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What can I say about Snakes on a Plane? You've probably heard that when pitching a movie idea, you have to be able to do it in just one sentence. But Snakes on a Plane is a movie idea that was pitched just by its title. In fact, Samuel L. Jackson signed on for this movie just because he liked the title. He threatened to leave the movie when they were going to change the title to "Pacific Air Flight 121." I have never seen an audience react to a trailer like they did to the trailer for Snakes on a Plane. So you have to wonder whether there was any chance that the movie would live up to its hype. Well, it doesn't. It doesn't even come close. The only chance was that Snakes on a Plane would be a good "bad" movie, i.e., that it would be so bad that it is funny. Snakes on a Plane is certainly bad but it isn't good.
The story of Snakes on a Plane concerns a plane with snakes on it. Unfortunately, there isn't much more to it. A lot of care and thought went into what parts of the human anatomy, particularly sexual parts, that the snakes could bite. And they bite everything you can think of, with extremely gross results. Beyond this, little thought was put into the script and characters beyond that fact that there are snakes on a plane. The plot, such as it is, concerns a tourist (Nathan Phillips) in Hawaii who witnesses a murder. The gang boss (Byron Lawson) who committed the murder, wants the witness killed. He is taken into protective custody by an FBI agent (Samuel L. Jackson) and bundled onto a plane for Los Angeles. The gang boss has arranged for every kind of poisonous snake in the world, each enraged by pheromones, to be released onto the plane in the hopes that the witness will be bitten or the plane will just crash in the chaos. On board, trying to keep the plane flying are the co-pilot (David Koechner) and a couple of plucky flight attendants (Sunny Mabrey & Julianna Margulies). Back in Los Angeles, another FBI agent (Bobby Cannavale) and a snake expert (Todd Louiso) try to prepare for the arrival of the snake-stricken plane.
Snakes on a Plane aspires to be a movie of the ilk of the Airport movies where some disaster takes place on board a plane. The plot of Snakes on a Plane, such as it is, follows Arthur Hailey's Airport precursor, Flight into Danger and its classic satire, Airplane, where the pilots get sick and a passenger is forced to land the plane. The Airport movies introduce many characters who then interact when things become stressful. But Snakes on a Plane is in such a rush to get to the snakes, that little time is devoted to character development. As a result, most people on the plane succumb to the snakes before we even know who they are. Some characters, like the only doctor on board, are introduced after they are dead.
The screenwriters and director, who I won't embarrass by naming, didn't care whether anything actually made sense. So Samuel L. Jackson shows up to protect the witness even though no one knew who he was. Then on the plane, no logical decisions are made by anyone. My favorite bit is how they leave the co-pilot alone in the cockpit (the pilot is the first to get snakebit) over and over again so that he can be attacked by the snakes. The main thing that was bothering me, of course, is that there are no snakes of any kind in Hawaii. The snake expert does eventually comment on this. The vast number of snakes (on the plane) were apparently imported to Hawaii and then smuggled onto the plane within 24 hours of the murder so that they can be used for the ridiculous murder scheme. The ending of the movie must have seemed hilarious in the screenplay. The passenger who ends up landing the plane is a guy who has 2000 hours of flight experience, all of it on the Flight Simulator program on a Playstation. It should have been funny but it wasn't. And at the very end, Jackson asks Margulies for a date but he doesn't get her phone number! I was upset, especially since the witness got the phone number of the other flight attendant.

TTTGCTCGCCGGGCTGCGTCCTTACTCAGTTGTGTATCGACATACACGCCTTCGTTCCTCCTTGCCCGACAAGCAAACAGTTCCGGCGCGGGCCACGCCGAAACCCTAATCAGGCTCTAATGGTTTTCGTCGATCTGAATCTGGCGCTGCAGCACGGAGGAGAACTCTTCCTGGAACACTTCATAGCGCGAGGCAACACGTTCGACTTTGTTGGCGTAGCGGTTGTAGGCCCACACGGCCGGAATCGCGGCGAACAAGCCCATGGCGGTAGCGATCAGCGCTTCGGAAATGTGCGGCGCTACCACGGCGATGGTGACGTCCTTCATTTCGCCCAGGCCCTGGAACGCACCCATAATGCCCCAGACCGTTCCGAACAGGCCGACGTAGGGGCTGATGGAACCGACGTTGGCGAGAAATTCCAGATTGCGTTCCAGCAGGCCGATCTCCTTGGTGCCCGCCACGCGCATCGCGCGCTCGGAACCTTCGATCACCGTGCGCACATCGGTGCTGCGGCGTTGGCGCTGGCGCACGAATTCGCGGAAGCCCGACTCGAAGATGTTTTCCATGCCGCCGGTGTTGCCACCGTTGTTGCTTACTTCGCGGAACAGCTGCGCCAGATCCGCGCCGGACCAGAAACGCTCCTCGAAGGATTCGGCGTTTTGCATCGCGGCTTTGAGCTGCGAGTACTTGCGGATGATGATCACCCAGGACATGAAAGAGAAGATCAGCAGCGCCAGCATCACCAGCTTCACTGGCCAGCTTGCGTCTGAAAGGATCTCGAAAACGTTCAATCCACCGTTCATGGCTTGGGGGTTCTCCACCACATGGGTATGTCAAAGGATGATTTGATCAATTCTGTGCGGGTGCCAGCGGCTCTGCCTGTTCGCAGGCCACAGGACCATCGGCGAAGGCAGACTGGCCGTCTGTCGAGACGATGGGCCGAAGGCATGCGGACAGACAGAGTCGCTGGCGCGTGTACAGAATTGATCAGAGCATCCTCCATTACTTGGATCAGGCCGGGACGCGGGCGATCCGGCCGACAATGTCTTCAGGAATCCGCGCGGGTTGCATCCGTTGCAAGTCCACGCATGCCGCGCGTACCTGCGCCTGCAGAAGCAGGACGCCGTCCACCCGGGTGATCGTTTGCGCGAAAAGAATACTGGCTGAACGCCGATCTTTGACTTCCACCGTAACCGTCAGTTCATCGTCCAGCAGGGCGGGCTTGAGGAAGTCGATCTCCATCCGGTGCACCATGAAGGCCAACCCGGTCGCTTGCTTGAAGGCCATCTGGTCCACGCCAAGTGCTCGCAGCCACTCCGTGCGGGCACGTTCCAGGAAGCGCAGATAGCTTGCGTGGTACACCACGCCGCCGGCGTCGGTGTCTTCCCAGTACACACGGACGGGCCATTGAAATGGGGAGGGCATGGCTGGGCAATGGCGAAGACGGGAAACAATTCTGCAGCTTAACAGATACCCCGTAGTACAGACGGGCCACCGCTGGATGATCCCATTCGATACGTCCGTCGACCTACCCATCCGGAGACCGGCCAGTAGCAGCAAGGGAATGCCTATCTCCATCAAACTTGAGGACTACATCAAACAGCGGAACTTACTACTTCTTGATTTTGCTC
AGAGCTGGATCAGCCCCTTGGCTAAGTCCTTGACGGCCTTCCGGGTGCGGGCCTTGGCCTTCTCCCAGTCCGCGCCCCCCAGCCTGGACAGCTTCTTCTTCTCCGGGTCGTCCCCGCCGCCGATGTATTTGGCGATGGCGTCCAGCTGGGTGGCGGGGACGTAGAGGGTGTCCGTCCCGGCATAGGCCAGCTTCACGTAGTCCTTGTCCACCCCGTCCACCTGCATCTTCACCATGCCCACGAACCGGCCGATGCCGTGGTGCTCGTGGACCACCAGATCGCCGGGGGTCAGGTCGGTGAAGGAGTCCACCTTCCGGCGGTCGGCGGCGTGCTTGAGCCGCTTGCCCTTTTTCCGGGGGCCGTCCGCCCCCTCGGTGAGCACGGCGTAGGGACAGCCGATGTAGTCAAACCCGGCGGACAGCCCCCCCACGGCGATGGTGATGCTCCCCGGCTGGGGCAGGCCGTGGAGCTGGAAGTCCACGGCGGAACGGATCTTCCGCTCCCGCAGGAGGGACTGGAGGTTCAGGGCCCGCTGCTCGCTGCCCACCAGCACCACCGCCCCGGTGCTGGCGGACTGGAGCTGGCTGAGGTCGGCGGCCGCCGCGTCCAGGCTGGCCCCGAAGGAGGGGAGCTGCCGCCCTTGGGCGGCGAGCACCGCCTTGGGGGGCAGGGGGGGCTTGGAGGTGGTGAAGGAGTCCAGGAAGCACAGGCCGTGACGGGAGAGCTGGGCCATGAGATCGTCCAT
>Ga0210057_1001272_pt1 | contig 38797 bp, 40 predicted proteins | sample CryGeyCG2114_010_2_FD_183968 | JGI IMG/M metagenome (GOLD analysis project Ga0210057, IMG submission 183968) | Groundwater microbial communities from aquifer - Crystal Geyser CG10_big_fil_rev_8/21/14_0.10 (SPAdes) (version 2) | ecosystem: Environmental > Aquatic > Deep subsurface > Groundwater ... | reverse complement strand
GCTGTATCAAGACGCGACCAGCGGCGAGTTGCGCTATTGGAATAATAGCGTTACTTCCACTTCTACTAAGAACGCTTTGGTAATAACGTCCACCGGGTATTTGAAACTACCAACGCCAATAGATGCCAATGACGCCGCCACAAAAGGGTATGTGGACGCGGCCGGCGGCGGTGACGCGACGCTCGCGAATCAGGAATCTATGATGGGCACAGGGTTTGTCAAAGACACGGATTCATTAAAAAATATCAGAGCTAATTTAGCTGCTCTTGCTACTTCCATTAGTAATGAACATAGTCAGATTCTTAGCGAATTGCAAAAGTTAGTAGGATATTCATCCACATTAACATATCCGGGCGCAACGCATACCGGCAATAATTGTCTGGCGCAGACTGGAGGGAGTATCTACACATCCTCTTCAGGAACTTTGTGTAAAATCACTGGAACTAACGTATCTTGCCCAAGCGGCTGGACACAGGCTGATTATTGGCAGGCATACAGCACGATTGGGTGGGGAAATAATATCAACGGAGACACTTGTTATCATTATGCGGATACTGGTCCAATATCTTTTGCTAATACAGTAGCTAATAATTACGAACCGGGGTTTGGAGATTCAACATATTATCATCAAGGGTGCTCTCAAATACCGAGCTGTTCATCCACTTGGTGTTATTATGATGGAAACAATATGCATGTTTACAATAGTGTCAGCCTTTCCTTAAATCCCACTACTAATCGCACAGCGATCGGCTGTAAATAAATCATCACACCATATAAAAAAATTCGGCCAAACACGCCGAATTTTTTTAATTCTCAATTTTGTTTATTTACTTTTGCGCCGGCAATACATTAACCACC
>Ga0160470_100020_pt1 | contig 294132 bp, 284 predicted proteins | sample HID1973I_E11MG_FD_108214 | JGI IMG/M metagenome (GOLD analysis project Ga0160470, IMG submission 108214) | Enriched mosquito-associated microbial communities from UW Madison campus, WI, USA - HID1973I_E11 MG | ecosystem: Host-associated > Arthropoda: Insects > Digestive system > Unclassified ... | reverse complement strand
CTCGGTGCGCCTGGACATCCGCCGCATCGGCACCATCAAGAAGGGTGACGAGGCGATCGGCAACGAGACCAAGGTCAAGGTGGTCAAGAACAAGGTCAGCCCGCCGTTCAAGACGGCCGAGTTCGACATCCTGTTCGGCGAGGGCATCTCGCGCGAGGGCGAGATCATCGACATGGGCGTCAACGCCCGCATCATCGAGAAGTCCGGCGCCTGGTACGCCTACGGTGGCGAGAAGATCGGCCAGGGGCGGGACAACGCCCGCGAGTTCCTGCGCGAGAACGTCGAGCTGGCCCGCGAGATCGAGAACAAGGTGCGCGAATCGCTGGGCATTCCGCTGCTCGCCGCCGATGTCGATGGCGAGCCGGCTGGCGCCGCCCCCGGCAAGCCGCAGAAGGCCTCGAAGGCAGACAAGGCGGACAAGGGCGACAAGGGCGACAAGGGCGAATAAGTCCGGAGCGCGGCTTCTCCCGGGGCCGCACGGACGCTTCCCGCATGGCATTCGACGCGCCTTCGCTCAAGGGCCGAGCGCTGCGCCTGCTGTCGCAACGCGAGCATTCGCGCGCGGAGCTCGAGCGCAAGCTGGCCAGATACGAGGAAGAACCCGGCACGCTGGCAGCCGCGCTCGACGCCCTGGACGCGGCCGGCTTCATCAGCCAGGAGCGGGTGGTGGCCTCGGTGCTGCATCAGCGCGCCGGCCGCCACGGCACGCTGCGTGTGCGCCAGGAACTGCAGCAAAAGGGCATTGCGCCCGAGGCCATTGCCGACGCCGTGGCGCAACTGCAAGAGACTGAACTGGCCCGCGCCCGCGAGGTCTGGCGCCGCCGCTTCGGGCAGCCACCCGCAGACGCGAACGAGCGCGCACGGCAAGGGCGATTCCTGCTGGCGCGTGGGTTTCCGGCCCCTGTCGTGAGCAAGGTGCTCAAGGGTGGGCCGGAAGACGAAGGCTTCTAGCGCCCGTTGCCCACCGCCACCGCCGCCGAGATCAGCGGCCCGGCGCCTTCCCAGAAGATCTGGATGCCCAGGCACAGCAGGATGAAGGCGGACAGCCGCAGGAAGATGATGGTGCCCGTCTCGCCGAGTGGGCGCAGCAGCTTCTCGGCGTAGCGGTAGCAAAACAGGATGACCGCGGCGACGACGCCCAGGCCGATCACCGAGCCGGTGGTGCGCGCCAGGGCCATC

The cast is the only strong point in Snakes on a Plane but they are completely wasted. The subplot back in Los Angeles with two good actors, Bobby Cannavale (The Station Agent) and a Todd Louiso (High Fidelity) is even worse than the action on the plane. The best thing (the only good thing?) about Snakes on a Plane is watching Samuel L. Jackson and Julianna Margulies, two very good actors, play it totally straight. There is no irony in this movie. Jackson and Margulies are pretty good and almost make the movie watchable. Jackson, of course, needs no introduction. Margulies is best known as Nurse Hathaway on ER and recently did a nice guest bit on The Sopranos.
My enjoyment of this movie was heightened by seeing it at the United Artists Searstown Mall in Titusville, Florida. I went out there to see the Shuttle launch but after it was delayed, seeing Snakes on a Plane was the next best thing in Titusville. I'm thinking that, wherever you are, you can find something better to do than see this movie.